Figure 4. Protein sequences were aligned using ClustalW. Comparison of protein sequence of the M protein of SARS-COV-2 with (A) M protein of Bat SARS-CoV, (B) M protein of pangolin SARS-CoV, (C) M protein of SARS-CoV, and (D) MERS-CoV.



Figure 4B.



Figure 4C.



Figure 4D.


The SemiSWEET sugar transporters of prokaryotes are more diverse than the SWEET counterparts in plants. In the prokaryotes the SemiSWEET seldom share identity. We used ClustalW2 to determine sequence homology of the sugar transporters of multiple microorganisms. The sequence of SemiSWEET of the M glycoprotein of SARS-CoV-2 had a similarity of 26% with the SemiSWEET of Rhizobiales and 20% with Streptococcus pneumoniae demonstrating that the SemiSWEET of the SARS-CoV-2 may be highly conserved (Figures 5A, B).


Figure 5. Protein sequences were aligned using ClustalW. (A) Comparison of protein sequence of the M protein of SARS-COV-2 with SemiSWEET sugar transporter of Rhizobiales. (B) Comparison of protein sequence of the M protein of SARS-COV-2 with SemiSWEET sugar transporter of Streptococcus pneumoniae



Figure 5B.


Discussion

The COVID-19 pandemic caused by the coronavirus SARS-CoV-2 is spreading at an alarming rate and has resulted in an unprecedented health emergency all over the world [27]. The rapid spread of SARS-CoV-2 justifies the global effort to identify effective preventive strategies and optimal medical management [28].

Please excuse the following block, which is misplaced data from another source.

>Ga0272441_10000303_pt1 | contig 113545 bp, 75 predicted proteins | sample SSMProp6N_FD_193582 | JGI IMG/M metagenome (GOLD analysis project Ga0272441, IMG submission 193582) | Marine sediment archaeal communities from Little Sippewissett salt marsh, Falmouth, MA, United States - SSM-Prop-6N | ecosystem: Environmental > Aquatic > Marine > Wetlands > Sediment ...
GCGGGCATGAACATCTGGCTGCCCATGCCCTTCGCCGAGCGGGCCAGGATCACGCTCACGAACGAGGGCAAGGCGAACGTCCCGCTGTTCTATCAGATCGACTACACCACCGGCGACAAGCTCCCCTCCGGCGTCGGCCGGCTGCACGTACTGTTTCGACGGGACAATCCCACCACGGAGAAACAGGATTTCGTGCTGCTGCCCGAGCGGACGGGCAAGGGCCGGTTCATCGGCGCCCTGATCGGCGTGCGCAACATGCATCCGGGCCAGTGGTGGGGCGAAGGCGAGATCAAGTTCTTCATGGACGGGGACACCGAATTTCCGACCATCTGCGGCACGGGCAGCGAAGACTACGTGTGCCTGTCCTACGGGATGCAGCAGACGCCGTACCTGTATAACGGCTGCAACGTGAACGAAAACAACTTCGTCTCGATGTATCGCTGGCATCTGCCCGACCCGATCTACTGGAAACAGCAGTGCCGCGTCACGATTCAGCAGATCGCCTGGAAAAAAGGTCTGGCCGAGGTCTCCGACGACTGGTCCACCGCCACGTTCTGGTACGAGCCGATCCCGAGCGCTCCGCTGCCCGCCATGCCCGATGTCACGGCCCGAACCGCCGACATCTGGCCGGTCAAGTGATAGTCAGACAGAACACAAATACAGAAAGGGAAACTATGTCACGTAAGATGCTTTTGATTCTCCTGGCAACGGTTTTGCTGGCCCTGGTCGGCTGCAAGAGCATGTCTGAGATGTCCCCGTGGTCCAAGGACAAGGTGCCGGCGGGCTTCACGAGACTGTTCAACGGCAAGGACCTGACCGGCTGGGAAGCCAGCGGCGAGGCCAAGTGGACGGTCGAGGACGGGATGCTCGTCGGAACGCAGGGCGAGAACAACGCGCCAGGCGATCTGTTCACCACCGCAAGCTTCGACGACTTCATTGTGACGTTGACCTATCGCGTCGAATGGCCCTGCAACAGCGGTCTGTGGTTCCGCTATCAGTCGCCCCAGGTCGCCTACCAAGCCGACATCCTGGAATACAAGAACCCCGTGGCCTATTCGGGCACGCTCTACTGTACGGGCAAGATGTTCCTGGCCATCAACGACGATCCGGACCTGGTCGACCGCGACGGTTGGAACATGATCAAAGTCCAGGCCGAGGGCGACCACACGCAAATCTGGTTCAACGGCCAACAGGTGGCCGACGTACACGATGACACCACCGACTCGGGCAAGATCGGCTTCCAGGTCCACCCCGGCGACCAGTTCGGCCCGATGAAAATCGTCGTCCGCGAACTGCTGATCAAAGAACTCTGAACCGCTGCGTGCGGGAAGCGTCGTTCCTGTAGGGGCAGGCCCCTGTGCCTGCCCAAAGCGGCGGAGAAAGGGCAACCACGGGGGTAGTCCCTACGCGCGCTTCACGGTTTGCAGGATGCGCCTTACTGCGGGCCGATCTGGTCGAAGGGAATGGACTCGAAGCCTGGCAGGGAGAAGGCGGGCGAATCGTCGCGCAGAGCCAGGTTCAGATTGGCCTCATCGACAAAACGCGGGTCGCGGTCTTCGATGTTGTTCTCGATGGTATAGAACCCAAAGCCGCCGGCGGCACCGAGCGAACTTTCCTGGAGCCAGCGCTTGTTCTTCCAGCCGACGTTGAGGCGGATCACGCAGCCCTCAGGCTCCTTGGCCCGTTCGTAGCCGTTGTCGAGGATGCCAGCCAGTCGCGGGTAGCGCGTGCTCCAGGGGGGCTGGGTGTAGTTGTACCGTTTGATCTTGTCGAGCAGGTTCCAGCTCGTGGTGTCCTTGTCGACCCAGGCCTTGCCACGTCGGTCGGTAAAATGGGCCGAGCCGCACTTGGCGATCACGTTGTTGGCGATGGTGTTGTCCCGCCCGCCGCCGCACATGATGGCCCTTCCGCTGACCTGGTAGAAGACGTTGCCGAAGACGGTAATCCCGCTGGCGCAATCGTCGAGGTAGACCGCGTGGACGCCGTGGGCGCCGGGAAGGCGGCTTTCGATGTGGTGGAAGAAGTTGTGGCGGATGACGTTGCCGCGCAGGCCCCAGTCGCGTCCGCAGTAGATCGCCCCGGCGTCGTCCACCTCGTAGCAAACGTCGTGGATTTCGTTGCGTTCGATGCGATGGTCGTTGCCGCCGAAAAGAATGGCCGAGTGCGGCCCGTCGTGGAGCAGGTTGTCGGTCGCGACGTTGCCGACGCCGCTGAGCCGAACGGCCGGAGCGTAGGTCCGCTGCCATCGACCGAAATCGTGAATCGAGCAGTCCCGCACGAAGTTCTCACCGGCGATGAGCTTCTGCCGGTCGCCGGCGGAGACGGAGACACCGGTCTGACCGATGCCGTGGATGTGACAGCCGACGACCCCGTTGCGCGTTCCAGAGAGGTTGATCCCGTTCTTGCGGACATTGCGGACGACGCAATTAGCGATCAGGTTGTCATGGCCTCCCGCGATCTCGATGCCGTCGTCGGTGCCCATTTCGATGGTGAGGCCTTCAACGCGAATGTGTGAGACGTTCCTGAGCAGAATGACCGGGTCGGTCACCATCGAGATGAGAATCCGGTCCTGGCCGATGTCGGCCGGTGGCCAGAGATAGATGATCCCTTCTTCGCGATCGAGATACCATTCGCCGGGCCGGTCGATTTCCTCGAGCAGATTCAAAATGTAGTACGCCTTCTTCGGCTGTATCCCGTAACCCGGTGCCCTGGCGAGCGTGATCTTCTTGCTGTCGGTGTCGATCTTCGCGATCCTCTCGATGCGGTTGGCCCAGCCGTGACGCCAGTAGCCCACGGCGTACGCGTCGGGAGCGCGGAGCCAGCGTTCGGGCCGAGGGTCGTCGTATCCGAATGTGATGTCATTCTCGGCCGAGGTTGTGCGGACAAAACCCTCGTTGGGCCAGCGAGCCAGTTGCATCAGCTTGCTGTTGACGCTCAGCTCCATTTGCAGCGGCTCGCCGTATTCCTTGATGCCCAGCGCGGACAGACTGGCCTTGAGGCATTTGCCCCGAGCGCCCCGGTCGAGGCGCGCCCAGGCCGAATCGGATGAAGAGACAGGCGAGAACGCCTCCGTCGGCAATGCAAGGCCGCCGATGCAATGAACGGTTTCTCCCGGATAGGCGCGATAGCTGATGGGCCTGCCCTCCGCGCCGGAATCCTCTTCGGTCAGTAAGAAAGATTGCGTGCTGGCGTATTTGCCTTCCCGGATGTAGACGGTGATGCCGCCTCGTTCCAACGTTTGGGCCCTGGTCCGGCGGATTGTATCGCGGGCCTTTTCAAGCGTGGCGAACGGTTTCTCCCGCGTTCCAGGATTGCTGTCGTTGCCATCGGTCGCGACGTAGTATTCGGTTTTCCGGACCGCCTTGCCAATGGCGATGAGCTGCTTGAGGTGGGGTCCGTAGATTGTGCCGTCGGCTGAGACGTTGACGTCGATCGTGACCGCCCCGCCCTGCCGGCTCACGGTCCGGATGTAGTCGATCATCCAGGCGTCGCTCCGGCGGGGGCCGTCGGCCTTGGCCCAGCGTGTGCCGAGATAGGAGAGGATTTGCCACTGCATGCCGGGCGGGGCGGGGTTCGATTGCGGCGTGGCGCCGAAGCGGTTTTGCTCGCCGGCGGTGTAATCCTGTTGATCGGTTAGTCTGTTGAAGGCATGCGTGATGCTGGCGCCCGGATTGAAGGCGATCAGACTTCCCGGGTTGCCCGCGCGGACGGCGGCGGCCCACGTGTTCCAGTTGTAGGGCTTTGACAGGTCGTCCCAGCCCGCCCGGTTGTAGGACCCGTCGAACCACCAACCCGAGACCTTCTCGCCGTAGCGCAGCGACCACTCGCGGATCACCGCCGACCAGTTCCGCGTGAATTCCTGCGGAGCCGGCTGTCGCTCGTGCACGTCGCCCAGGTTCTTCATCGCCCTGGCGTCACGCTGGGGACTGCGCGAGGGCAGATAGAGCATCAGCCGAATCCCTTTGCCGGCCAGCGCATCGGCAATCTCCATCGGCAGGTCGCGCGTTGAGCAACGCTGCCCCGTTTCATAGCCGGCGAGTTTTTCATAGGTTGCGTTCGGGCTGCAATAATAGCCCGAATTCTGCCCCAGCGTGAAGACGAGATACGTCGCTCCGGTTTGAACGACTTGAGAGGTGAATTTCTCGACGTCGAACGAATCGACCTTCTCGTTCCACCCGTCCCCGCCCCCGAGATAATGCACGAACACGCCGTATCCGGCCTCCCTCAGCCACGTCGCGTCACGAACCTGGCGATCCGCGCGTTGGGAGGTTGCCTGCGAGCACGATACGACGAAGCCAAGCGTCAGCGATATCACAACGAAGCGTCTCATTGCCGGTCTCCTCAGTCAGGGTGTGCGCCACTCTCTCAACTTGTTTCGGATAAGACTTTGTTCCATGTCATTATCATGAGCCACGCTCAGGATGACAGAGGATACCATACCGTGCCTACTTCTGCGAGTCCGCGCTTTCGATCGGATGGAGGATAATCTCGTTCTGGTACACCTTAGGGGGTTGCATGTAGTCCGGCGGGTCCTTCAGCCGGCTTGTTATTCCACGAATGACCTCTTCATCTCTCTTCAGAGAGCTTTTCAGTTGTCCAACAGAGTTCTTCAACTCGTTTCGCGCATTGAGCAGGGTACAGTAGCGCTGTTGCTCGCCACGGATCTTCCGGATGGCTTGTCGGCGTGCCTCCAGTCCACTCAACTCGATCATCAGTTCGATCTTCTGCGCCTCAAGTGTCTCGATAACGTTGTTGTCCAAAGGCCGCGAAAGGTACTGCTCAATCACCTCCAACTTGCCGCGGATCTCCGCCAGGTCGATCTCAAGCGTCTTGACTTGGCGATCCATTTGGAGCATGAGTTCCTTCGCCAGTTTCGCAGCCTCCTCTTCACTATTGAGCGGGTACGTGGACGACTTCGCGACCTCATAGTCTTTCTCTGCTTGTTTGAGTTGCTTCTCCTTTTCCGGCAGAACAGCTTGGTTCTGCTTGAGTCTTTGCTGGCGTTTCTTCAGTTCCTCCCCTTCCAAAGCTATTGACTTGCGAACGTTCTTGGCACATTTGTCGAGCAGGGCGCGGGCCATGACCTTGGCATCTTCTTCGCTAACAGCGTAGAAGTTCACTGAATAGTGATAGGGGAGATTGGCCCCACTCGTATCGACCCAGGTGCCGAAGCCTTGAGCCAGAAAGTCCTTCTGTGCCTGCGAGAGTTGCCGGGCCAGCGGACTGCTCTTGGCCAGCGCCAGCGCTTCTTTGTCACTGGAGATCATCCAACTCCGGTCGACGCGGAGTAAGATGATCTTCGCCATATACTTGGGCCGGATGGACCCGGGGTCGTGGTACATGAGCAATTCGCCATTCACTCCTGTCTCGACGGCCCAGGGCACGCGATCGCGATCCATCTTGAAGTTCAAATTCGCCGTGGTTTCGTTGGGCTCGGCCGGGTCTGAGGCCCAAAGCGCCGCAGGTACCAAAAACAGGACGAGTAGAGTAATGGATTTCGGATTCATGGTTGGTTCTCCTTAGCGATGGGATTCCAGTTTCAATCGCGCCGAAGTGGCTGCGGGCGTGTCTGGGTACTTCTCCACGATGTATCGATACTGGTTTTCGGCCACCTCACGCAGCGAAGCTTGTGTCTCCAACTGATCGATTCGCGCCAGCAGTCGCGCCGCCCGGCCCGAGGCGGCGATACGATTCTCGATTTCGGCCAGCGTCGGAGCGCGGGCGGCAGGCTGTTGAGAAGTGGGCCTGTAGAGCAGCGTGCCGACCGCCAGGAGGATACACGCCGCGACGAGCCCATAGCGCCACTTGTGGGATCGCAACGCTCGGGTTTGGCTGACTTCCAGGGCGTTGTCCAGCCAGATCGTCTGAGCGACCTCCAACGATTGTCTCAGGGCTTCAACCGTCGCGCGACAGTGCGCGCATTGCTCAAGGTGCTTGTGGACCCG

As yet there are no effective vaccines to protect against COVID-19 nor effective approved drugs to treat patients with the disease. The development of antivirals is an urgent priority to combat the disease [27]. In the absence of effective and safe vaccines or antivirals to control the disease, strategies for mitigating the burden of the pandemic are focused on non-pharmaceutical interventions, such as social-distancing, contact-tracing, quarantine, isolation, and the use of face masks in public [29].

The primary route of transmission of COVID-19 is likely via respiratory droplets and is known to be transmissible from pre-symptomatic and asymptomatic individuals [30]. Infected people spread viral particles during talking, breathing, coughing, or sneezing. Such viral particles are known to be encapsulated in globs of mucus, saliva, and water, and the fate/behavior of globs in the environment depends on the size of the globs [31]. Studies show that SARS-CoV-2 can be detected in the air and remain viable 3 hours after aerosolization. The weight of combined evidence supports airborne precautions for the occupational health and safety of health workers treating patients with COVID-19 [32].